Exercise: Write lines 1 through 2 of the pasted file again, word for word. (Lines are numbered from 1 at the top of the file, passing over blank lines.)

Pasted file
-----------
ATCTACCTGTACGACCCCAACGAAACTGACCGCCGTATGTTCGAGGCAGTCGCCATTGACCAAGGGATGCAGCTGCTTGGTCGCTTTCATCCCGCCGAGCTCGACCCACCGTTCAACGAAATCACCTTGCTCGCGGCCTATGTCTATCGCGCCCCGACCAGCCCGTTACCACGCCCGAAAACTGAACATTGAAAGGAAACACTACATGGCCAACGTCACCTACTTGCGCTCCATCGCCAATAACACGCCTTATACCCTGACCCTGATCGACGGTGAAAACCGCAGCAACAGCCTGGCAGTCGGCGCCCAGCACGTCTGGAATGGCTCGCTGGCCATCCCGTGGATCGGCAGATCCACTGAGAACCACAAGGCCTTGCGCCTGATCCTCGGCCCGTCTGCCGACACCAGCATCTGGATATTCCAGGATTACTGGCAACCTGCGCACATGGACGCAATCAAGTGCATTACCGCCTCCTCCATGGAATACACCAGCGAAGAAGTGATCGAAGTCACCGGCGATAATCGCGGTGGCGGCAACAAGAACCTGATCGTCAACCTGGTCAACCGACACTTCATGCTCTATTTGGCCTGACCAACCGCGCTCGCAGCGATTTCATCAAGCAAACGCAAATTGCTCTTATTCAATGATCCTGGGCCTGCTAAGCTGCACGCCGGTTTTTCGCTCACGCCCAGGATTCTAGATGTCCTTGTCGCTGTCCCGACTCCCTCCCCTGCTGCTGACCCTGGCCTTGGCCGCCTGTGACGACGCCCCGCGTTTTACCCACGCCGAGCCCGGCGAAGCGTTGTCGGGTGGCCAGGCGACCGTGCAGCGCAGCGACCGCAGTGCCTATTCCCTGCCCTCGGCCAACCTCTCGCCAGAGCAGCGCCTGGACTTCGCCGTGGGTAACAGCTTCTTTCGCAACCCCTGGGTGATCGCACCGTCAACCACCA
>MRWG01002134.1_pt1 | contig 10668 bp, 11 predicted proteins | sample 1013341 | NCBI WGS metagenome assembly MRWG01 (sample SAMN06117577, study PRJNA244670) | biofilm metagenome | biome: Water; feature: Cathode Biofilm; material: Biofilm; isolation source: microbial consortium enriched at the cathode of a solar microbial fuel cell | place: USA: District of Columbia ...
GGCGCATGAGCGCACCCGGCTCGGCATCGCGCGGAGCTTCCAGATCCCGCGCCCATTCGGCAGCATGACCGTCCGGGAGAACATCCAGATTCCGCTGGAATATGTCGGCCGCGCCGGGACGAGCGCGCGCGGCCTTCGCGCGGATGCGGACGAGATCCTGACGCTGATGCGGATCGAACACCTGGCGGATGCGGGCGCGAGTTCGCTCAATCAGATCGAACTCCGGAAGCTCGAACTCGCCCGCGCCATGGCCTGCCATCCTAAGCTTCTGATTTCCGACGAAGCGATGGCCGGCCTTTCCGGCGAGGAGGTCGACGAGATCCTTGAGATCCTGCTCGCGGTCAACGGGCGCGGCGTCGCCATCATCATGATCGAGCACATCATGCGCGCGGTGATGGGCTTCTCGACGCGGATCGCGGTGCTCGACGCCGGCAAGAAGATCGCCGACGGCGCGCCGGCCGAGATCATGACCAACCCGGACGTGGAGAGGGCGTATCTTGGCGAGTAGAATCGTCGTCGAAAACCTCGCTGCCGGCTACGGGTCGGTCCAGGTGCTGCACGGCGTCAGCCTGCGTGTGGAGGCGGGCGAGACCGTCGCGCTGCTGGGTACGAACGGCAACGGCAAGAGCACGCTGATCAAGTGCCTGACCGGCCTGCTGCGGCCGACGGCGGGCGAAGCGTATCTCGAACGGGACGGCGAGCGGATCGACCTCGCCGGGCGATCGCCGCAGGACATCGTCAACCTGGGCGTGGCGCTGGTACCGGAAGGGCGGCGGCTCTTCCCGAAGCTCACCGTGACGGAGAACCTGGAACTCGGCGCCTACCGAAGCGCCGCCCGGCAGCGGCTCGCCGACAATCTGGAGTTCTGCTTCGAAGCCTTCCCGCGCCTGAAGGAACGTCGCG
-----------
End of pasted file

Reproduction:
ATCTACCTGTACGACCCCAACGAAACTGACCGCCGTATGTTCGAGGCAGTCGCCATTGACCAAGGGATGCAGCTGCTTGGTCGCTTTCATCCCGCCGAGCTCGACCCACCGTTCAACGAAATCACCTTGCTCGCGGCCTATGTCTATCGCGCCCCGACCAGCCCGTTACCACGCCCGAAAACTGAACATTGAAAGGAAACACTACATGGCCAACGTCACCTACTTGCGCTCCATCGCCAATAACACGCCTTATACCCTGACCCTGATCGACGGTGAAAACCGCAGCAACAGCCTGGCAGTCGGCGCCCAGCACGTCTGGAATGGCTCGCTGGCCATCCCGTGGATCGGCAGATCCACTGAGAACCACAAGGCCTTGCGCCTGATCCTCGGCCCGTCTGCCGACACCAGCATCTGGATATTCCAGGATTACTGGCAACCTGCGCACATGGACGCAATCAAGTGCATTACCGCCTCCTCCATGGAATACACCAGCGAAGAAGTGATCGAAGTCACCGGCGATAATCGCGGTGGCGGCAACAAGAACCTGATCGTCAACCTGGTCAACCGACACTTCATGCTCTATTTGGCCTGACCAACCGCGCTCGCAGCGATTTCATCAAGCAAACGCAAATTGCTCTTATTCAATGATCCTGGGCCTGCTAAGCTGCACGCCGGTTTTTCGCTCACGCCCAGGATTCTAGATGTCCTTGTCGCTGTCCCGACTCCCTCCCCTGCTGCTGACCCTGGCCTTGGCCGCCTGTGACGACGCCCCGCGTTTTACCCACGCCGAGCCCGGCGAAGCGTTGTCGGGTGGCCAGGCGACCGTGCAGCGCAGCGACCGCAGTGCCTATTCCCTGCCCTCGGCCAACCTCTCGCCAGAGCAGCGCCTGGACTTCGCCGTGGGTAACAGCTTCTTTCGCAACCCCTGGGTGATCGCACCGTCAACCACCA
>MRWG01002134.1_pt1 | contig 10668 bp, 11 predicted proteins | sample 1013341 | NCBI WGS metagenome assembly MRWG01 (sample SAMN06117577, study PRJNA244670) | biofilm metagenome | biome: Water; feature: Cathode Biofilm; material: Biofilm; isolation source: microbial consortium enriched at the cathode of a solar microbial fuel cell | place: USA: District of Columbia ...